Last updated May 31, 2018 at 1:04 pm
Hippo dung is so potent it can clean out a river, research finds.
As if there weren’t already enough self-evident reasons why sharing a river with a mob of hippos is a bad idea, there’s now an extra one – which is very bad news indeed if you happen to have no other option.
A study published in the journal Nature Communications reports that hippos wallowing in Africa’s Mara River fill it with so much poo that they periodically kill fish downstream.
Researchers led by ecologist Christopher Dutton from Yale University in the US studied the environmental consequences arising from the eating and resting habits of some 4000 hippos which call the river home. The Mara stretches across Tanzania and Kenya and flows through the Maasai Mara National Reserve, where most of the hippos live.
Well adapted to the climate of Africa, hippos tend to spend their nights grazing on land, and their days hanging about in the river, escaping the worst of the heat. Relaxing all day in water after several hours of eating, however, brings inevitable consequences.
Hippos, don’t forget, are big – very big – and vegetarian to boot.
“Together, the Mara’s resident hippos add about 8500 kilograms – or 9.3 tonnes – of partially digested plant material into the river each day,” said co-author Emma Rosi. “We were interested in how this massive influx of organic matter and nutrients influenced aquatic life.”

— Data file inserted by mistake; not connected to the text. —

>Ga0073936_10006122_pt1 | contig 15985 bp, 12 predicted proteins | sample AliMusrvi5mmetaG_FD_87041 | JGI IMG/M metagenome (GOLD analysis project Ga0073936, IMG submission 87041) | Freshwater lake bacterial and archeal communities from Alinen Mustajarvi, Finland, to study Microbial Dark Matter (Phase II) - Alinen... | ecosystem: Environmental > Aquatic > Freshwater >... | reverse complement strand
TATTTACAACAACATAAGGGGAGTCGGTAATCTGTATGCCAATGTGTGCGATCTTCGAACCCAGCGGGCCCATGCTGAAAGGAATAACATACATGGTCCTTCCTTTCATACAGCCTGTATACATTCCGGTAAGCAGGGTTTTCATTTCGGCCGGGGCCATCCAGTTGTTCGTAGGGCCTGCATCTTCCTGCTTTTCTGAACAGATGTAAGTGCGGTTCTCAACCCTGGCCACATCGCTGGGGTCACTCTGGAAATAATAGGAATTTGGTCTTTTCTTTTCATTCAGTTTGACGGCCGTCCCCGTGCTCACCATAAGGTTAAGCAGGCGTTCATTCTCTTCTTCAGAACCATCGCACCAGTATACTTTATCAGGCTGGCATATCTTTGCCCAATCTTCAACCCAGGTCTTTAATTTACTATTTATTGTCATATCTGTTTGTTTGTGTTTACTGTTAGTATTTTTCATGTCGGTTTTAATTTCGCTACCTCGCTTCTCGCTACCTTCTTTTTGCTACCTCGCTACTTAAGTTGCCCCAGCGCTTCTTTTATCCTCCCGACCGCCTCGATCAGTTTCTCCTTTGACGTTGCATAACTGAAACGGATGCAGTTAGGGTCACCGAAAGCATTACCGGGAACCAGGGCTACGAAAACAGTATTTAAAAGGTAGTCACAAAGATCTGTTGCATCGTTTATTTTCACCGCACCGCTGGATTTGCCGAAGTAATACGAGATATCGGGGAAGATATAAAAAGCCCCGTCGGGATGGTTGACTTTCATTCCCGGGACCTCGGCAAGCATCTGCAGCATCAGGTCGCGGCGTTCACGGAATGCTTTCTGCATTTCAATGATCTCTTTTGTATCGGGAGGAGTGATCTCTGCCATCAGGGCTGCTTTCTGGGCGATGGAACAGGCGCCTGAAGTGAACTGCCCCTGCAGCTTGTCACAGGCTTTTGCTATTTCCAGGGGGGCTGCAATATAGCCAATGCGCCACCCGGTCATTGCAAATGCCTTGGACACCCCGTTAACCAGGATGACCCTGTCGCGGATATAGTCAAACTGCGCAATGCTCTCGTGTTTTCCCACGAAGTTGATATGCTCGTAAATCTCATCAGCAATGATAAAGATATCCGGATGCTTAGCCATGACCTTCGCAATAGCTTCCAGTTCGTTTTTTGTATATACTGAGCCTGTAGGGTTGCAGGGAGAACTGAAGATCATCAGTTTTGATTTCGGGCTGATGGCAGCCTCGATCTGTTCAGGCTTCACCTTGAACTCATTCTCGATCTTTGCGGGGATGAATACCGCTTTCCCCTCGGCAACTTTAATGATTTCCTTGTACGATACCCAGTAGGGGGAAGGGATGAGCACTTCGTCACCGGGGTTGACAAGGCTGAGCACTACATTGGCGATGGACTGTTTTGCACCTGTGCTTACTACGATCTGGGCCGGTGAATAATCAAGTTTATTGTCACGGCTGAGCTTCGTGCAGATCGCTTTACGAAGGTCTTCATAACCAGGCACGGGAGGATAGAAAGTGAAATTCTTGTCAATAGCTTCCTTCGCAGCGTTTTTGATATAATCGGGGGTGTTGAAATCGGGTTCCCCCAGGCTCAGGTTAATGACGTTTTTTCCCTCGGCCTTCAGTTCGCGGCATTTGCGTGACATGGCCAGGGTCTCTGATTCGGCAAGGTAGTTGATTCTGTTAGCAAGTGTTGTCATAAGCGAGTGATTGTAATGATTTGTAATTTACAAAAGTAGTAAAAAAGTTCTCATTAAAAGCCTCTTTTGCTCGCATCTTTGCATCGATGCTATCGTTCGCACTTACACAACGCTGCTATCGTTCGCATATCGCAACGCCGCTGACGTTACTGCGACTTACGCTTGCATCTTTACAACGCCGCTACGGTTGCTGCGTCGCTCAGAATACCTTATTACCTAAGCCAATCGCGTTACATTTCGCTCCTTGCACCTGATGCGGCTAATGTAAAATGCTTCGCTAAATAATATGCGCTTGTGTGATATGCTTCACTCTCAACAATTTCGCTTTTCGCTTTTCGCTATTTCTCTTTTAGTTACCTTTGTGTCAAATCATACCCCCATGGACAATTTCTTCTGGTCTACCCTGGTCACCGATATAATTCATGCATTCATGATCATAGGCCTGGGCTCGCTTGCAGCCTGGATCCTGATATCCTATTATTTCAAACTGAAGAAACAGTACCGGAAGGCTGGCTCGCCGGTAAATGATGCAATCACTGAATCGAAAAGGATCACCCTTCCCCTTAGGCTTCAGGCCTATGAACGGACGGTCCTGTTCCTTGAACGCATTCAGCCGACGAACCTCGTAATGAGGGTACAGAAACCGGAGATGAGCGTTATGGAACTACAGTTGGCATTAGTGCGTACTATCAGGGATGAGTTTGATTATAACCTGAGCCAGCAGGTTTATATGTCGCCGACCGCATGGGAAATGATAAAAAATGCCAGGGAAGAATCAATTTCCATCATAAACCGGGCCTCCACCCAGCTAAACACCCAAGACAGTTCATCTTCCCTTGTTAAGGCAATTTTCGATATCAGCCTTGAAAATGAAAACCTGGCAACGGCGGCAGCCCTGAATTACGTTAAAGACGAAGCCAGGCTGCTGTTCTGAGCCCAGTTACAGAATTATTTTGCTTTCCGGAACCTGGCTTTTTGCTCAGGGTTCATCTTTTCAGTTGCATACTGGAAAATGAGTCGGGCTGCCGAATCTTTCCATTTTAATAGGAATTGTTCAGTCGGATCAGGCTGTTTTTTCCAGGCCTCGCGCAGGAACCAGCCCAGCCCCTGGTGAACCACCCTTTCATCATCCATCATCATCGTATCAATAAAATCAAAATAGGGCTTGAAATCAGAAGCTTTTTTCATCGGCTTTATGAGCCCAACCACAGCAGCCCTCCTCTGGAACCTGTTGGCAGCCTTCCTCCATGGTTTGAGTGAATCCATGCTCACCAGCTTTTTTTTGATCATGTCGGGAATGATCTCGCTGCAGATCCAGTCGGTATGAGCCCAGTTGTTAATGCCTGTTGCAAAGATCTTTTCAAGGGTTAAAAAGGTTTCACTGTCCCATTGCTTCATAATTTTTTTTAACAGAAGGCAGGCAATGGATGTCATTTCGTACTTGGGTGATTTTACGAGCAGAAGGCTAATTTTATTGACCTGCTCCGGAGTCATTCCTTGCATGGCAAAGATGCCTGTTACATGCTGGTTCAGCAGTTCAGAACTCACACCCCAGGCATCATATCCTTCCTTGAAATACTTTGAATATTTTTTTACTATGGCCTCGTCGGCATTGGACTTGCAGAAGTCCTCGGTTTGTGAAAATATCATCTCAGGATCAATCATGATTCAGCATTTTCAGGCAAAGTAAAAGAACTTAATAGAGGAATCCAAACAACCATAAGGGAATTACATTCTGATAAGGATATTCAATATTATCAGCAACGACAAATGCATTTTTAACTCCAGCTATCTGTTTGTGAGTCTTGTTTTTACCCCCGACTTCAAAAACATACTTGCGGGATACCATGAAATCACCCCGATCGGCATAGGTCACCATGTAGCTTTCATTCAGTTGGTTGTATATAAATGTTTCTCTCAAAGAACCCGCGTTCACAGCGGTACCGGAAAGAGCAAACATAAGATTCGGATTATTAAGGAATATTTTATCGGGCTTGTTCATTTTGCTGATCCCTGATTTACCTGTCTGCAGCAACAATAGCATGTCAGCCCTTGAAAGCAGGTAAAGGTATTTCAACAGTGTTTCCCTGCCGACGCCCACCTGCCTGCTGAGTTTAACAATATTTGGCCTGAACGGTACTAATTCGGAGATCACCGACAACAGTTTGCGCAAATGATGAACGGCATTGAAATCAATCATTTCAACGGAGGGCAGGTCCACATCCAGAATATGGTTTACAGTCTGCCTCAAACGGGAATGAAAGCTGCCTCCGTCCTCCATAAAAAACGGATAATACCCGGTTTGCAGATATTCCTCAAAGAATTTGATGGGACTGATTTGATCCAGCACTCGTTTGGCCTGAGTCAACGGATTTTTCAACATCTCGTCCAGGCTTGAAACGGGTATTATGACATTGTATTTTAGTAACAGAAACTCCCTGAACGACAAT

The answer, it turned out, was severely, and unpleasantly.
During the hotter months of the year, water in the Mara evaporates, interrupting the flow and leaving the hippos happily lounging in isolated pools – to which, of course, nine tonnes of poo are added every day.
Then things get a bit toxic
The water thus quickly fouls. The plant matter in the waste decomposes, removing oxygen from the water. Associated microbial activity produces significant quantities of toxic chemicals, such as ammonia and sulfide.
Eventually, and inevitably, rain falls, the river refills, and the fetid contents of the hippo pools are flushed downstream.
Dutton and colleagues spent three years monitoring the chemistry and flow dynamics of 171 hippo pools. Through that time they recorded 55 flushing events – during which the river flowed at twice its normal rate. In 49 of the events the oxygen levels in the water downstream dropped – low enough on 13 occasions to kill fish.
“In the Mara River system, flushing flows are important for cleaning hippo waste out of pools, but the accumulated toxic chemicals and deoxygenated water have severe impacts on aquatic life downstream,” said co-author David Post.
Understanding how this happened took considerable ingenuity. Because – as multiple sources testify – getting into the water alongside hippo herds carries with it a very high risk of injury or death, the researchers measured the water chemistry in the wallows using a remote-controlled boat. They also constructed a miniature model habitat by means of incrementally dumping hippo poo into a bathtub.
They concluded that two related phenomena contributed to the fish kills. First, the deoxygenated water flushed from the hippo pools lowers the oxygen levels of water downstream. Secondly, microbial activity occurring in the excreted organic mass continues as it floats along, further chewing up oxygen.
The scientists note, however, that while periodic poo-driven fish massacres might seem like a bad thing, the events resulted in large amounts of free food for scavengers, including crocodiles and several species of bird.